The student media organization of California State University Northridge

Daily Sundial

The student media organization of California State University Northridge

Daily Sundial

The student media organization of California State University Northridge

Daily Sundial

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CSUN grad talks about life on and off the air

Unless you are a huge sports talk radio listener, or have been at CSUN for more than 20 years, you probably have never heard of Dave Smith.

For those of us who do listen to sports talk radio, he is a hold-nothing-back, truth-telling AM 1540 the Ticket host.

Smith has broken two of the biggest sport stories in recent memory. In 1996, he broke the story about Shaquille O’Neal being traded from the Orlando Magic to the Los Angeles Lakers. Then in 1997, Smith was the first to report on the firing of UCLA men’s basketball coach Jim Harrick.

Smith has been named “Los Angeles’ Best Sports Talk Show Host” by the Daily News twice and has shared the award two other times.

“It means everything,” Smith said. “It means I am getting respect from my peers.”

Smith began his career at CSUN in the early 1980s but left in 1984. He returned in 1990 and graduated with a bachelor’s in journalism.

“I went to CSUN because it was local and I was in the neighborhood,” he said. “I thought it was the best thing for me.”

Smith enjoyed his days at CSUN, where he was a print journalism major. He said he learned the most from a Pan-African studies professor named Johnnie Scott. He learned more in Scott’s creative writing class in a semester than the rest of his collegiate career.

“The whole Journalism Department taught me discipline and how to write pretty well,” Smith said. “The professors here are great.”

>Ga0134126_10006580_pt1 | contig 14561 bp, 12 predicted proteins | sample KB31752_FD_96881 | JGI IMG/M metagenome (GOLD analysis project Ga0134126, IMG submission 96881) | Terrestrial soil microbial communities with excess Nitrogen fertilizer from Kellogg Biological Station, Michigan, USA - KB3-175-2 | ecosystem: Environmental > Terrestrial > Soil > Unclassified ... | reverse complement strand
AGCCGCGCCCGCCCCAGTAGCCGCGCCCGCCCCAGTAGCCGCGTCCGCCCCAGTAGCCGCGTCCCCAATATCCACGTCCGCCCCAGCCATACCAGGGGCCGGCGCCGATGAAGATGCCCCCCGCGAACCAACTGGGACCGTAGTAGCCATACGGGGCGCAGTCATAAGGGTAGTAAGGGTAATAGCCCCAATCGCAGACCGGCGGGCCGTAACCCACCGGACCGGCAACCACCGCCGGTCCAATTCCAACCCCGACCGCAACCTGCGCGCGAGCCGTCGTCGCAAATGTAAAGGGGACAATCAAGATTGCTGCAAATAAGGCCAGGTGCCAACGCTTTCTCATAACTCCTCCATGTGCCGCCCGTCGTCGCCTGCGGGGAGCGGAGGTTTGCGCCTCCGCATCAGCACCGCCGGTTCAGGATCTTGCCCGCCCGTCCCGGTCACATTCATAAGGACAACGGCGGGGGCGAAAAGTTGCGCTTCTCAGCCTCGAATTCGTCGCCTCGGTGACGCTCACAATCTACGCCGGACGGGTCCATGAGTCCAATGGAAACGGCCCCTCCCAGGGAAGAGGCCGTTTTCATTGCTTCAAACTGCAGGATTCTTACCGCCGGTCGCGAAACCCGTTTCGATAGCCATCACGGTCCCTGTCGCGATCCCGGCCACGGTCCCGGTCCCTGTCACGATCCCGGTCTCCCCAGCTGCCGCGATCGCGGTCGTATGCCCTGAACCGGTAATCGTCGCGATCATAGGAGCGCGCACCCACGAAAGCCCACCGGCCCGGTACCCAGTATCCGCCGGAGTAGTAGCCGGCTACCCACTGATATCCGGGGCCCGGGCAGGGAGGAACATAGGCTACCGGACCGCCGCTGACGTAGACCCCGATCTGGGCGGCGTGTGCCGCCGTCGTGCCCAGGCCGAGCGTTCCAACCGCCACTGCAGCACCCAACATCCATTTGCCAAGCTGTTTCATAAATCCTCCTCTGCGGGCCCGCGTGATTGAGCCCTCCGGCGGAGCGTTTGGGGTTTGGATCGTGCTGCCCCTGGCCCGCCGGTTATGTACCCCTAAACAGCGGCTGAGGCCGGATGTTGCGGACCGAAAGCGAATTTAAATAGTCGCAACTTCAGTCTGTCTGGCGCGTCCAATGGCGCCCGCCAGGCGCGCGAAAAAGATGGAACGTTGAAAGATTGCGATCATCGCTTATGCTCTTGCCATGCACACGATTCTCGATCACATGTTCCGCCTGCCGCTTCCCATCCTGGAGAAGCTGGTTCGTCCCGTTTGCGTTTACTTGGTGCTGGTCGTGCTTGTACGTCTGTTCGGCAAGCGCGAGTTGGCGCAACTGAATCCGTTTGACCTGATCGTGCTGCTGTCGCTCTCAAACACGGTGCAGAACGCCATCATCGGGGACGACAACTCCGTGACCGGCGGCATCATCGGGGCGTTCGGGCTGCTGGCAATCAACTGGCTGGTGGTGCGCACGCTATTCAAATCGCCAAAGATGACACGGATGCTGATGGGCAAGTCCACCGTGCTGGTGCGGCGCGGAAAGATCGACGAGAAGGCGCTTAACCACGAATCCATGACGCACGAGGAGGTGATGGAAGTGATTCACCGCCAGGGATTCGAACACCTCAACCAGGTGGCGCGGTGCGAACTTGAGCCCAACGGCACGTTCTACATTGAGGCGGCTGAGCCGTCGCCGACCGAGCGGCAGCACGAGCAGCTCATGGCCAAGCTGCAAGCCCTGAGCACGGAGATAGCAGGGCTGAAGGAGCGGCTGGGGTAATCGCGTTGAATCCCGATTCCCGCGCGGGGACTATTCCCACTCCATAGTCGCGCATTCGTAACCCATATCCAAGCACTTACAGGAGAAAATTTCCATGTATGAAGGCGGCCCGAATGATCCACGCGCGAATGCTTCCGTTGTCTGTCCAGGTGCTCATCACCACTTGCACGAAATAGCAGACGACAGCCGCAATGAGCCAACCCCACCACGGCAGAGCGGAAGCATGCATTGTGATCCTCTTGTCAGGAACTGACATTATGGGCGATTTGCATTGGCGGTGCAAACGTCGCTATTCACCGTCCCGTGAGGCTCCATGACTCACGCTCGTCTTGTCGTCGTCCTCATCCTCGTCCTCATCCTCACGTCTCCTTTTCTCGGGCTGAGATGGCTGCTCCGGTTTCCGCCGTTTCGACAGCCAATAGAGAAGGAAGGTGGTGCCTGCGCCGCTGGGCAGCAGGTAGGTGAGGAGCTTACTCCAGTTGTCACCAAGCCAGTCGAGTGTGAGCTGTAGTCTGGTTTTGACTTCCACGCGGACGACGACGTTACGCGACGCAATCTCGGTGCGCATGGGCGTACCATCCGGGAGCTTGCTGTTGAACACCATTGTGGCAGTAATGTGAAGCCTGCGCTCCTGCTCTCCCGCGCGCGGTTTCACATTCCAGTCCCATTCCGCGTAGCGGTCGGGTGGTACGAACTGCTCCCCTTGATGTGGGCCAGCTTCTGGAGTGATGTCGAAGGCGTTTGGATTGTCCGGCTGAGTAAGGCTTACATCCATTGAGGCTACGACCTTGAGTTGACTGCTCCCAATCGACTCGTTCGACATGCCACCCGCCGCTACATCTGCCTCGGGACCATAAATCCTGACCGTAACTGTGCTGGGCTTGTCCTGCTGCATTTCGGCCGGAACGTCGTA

Smith was also a sports writer for the Daily Sundial in 1980. He covered a wide range of sports, including basketball and softball.

“Believe it or not, softball was my favorite sport to cover,” Smith said. “At the time, the coach was a great guy. The players were all great and I covered them more than anyone else.”

After leaving CSUN in 1984, Smith bounced around. He was a school teacher for six-in-a-half years at Town and Country School in Pasadena and St. Michael’s in Studio City, teaching physical education and coaching basketball, baseball and football. While he taught elementary and junior high students, Smith was also a walk-on basketball coach at Canoga Park High School.

“I love coaching and I thought I would be really good at it,” Smith said. “I had a pretty good knowledge about basketball since I played it.”

Smith realized, however, that he knew nothing about basketball until he reviewed film every day, which took a couple of years to understand. As a coach, Smith loved to pound his opponents by using a full-court press and then always trying to fast break.

In 1982-83, Smith became the assistant coach of Canoga Park. He loved coaching and spending time with the kids, but hated the administration.

Smith also liked the fact that he got to coach black players. Because when he played against Canoga Park while at Village Christian High School, there was not one black player on the team.

One person who Smith knows well is men’s basketball head coach Bobby Braswell, whom he coached against when Braswell was coaching at Cleveland High School.

“I do not know how they (Cleveland) did it, but they always had a boatload of talent,” Smith said. “He is a great coach. He got them to play unselfishly. There was not a chance in hell we were going to win.”

Smith was inspired to go on the radio after listening to sports talk show hosts who he thought were awful.

One day, Smith went to the local public access station and began to host his own show for free. Smith developed a fan base but he wanted to get into sports talk radio. He did not want to go to a small town to begin his radio career, so he researched and found stations that allowed individuals to buy airtime.